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Labour vows to ban junk food adverts during X Factor and Hollyoaks

Party pledges to ‘make Britain’s children the healthiest in the world’ – reviving an obesity crackdown abandoned by Theresa May

Rob Merrick
Deputy Political Editor
Sunday 07 May 2017 22:00 BST
Labour is vowing to revive a plan to tackle childhood obesity dumped by Theresa May
Labour is vowing to revive a plan to tackle childhood obesity dumped by Theresa May (Getty)

Labour is vowing to cut childhood obesity by banning junk food adverts during primetime shows such as the X Factor and Hollyoaks – a move dropped by Theresa May.

The party will pledge to “make Britain’s children the healthiest in the world” by requiring all Government departments to draw up plans to trim waistlines.

The strategy includes extending the existing ban on advertising unhealthy foods during children’s TV shows to any programme broadcast before 9pm.

It follows warnings that later ads for sweets, crisps and fast food have a strong impact on young children. One boy told researchers he could “lick the screen”.

A ban on pre-watershed junk food adverts – during the likes of Britain’s Got Talent, The X Factor and Hollyoaks – would reduce children’s viewing of them by 82 per cent, Labour claimed.

It would target “food and drink that is high in fat, salt and sugar”, as part of a plan to halve childhood obesity rates within 10 years.

Significantly, the Prime Minister was strongly criticised last year when she dropped proposals for banning adverts during primetime, in one of her first acts in No 10.

A draft plan – drawn up while David Cameron was in Downing Street – backed the move, as part of an ambitious pledge to halve childhood obesity by 2026 to 800,000 cases.

But a diluted version published by Ms May, last August, dropped both the target and curbs on junk food adverts outside of children’s programmes.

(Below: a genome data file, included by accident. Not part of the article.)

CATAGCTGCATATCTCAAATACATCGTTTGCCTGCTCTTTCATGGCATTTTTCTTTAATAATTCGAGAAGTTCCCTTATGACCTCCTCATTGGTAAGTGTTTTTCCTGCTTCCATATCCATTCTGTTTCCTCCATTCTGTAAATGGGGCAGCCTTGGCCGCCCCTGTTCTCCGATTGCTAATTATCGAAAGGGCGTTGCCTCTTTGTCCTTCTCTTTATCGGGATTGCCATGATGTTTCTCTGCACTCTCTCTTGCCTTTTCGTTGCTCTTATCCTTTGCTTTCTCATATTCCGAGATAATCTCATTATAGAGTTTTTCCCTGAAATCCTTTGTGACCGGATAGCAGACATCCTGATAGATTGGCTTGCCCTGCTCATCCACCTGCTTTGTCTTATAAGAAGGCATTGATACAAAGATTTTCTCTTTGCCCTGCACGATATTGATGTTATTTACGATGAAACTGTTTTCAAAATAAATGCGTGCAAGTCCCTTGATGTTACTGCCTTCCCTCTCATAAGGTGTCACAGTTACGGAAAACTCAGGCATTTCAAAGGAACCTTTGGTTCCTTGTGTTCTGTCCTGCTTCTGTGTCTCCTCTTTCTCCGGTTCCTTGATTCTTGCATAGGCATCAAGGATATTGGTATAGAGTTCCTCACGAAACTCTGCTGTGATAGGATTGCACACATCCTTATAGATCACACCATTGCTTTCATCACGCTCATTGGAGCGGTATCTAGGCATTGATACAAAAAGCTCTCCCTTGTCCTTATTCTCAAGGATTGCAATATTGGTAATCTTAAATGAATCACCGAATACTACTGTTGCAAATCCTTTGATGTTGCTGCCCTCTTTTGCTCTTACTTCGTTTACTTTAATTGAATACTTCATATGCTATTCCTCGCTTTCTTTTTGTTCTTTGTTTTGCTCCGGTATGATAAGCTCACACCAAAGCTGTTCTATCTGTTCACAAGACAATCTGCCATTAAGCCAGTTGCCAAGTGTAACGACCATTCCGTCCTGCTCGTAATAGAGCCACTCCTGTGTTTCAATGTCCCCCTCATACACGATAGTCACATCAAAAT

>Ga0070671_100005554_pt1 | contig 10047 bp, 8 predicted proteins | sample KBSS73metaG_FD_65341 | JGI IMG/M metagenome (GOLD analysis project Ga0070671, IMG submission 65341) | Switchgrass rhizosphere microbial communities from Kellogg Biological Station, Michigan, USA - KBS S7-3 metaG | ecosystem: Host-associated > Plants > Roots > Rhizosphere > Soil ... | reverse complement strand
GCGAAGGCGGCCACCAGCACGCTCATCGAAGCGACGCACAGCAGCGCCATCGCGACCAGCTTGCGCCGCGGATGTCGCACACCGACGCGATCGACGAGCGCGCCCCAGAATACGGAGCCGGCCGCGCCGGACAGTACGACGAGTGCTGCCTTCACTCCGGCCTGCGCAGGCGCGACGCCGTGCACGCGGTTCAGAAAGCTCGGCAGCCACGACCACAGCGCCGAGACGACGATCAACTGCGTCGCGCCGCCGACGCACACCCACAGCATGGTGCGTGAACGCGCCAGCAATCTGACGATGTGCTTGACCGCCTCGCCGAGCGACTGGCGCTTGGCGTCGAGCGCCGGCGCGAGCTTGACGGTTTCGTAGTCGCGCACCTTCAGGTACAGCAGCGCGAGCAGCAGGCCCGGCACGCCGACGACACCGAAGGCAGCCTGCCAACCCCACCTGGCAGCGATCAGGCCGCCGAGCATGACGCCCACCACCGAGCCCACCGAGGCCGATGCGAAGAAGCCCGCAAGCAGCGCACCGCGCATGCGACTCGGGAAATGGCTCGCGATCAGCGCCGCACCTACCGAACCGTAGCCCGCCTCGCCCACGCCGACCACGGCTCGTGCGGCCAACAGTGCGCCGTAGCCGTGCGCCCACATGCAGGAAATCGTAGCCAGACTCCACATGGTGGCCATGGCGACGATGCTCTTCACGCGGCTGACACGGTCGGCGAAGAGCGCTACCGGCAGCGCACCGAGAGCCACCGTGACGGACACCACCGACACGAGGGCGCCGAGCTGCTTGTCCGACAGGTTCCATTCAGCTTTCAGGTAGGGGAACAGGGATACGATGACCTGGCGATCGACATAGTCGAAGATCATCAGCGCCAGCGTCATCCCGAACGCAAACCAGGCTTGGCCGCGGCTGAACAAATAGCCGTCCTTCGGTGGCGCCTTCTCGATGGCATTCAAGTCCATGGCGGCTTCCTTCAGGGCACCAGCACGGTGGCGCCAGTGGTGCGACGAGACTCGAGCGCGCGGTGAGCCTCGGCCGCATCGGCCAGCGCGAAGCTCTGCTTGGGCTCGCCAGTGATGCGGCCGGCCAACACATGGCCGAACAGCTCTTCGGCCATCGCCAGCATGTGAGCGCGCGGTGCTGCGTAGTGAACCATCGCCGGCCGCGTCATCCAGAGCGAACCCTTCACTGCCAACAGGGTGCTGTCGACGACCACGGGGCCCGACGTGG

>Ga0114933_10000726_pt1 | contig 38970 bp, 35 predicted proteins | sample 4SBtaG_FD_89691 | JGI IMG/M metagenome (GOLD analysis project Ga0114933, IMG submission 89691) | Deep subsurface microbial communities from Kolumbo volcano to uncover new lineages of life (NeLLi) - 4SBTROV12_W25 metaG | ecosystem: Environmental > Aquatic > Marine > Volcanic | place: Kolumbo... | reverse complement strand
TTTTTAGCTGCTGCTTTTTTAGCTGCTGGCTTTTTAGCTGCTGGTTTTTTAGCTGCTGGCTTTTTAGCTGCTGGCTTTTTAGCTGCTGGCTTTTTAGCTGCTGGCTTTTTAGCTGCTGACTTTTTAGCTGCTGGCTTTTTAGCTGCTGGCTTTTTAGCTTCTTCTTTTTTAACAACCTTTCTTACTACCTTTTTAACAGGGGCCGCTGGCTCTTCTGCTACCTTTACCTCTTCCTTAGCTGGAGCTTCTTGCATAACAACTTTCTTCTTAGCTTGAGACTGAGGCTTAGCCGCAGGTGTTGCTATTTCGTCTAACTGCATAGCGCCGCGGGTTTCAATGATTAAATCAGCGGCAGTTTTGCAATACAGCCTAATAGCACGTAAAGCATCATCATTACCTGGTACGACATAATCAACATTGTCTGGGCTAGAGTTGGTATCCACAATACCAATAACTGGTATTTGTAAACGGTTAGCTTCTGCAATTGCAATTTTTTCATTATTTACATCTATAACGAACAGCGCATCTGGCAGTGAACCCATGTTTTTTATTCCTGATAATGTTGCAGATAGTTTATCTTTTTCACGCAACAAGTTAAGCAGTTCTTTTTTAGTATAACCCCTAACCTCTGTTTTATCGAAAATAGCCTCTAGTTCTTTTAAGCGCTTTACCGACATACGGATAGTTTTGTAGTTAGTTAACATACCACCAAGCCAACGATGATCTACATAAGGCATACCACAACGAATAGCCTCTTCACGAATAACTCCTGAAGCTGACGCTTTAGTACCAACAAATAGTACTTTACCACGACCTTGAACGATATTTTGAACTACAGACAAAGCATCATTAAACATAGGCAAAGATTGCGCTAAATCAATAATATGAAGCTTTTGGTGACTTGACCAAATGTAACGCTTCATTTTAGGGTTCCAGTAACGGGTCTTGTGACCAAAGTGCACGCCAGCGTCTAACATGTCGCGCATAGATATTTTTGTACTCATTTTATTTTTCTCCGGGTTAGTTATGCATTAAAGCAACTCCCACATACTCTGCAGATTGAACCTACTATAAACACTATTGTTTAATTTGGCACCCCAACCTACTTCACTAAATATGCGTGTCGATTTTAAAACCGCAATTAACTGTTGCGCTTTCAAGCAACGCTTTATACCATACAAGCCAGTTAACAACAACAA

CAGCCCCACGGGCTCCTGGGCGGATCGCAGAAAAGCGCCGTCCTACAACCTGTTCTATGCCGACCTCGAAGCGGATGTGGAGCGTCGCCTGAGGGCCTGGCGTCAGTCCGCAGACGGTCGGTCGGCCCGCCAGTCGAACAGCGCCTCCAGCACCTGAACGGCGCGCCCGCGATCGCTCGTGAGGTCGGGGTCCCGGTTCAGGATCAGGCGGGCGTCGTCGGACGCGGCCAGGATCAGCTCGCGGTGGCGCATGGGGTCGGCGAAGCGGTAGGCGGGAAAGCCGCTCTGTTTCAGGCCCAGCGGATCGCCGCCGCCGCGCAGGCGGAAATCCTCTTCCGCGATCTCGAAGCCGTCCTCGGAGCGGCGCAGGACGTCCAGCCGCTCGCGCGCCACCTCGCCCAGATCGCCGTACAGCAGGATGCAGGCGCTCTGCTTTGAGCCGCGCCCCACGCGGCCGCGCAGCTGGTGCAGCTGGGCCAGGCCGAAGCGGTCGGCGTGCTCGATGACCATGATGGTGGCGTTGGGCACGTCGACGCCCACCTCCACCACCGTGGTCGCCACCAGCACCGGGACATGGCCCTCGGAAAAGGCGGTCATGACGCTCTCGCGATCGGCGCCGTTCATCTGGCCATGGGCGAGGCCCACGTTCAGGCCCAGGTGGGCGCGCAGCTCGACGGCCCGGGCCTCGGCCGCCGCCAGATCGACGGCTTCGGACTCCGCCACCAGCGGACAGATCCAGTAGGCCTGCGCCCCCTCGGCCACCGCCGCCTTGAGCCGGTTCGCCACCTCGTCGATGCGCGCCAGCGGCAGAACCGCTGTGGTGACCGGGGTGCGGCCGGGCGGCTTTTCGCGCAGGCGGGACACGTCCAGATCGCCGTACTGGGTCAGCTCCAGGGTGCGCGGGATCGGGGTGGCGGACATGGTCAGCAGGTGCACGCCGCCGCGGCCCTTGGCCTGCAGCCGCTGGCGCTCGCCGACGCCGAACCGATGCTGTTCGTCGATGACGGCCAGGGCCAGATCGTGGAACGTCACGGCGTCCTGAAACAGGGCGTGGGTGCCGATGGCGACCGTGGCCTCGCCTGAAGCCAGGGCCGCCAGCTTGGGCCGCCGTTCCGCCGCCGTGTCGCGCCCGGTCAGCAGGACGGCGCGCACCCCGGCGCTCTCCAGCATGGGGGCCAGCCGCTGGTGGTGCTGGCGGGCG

Jonathan Ashworth, Labour’s Shadow Health Secretary, said: “The scandal of child ill-health is a long-standing, growing and urgent challenge.

“It should be matter of shame that a child’s health is so closely linked to poverty and that where and in what circumstances you grow up can dramatically affect your life chances.”

The strategy would also:

* Introduce a new Index of Child Health, to measure progress on obesity, dental health, under-fives and mental health against international standards.

* Legally require all Government departments to have a child health strategy.

* Boost the numbers of school nurses and health visitors, to give all children help with healthcare.

* Create a £250m annual child health fund to support the strategy, by halving the annual £538m cost of management consultancy in the NHS.

* Provide extra funding for Child and Adolescent Mental Health Services, with counselling in every school.

* End huge Government cuts to public health budgets – £200m in 2015-16 – by ring-fencing them.

“When it comes to our children we should be ambitious. That means the sort of bold action we are outlining today to tackle obesity and invest in mental health provision,” Mr Ashworth added.

Ms May’s diluted obesity strategy was fiercely criticised last year, when it also dropped the tackling of unhealthy product placement in supermarkets.

TV chef Jamie Oliver said, at the time: “Obesity is killing huge amounts of people, well before their time. This is a war. If you are worried about the thing that hurts British people the most, it ain’t Isis, right?”

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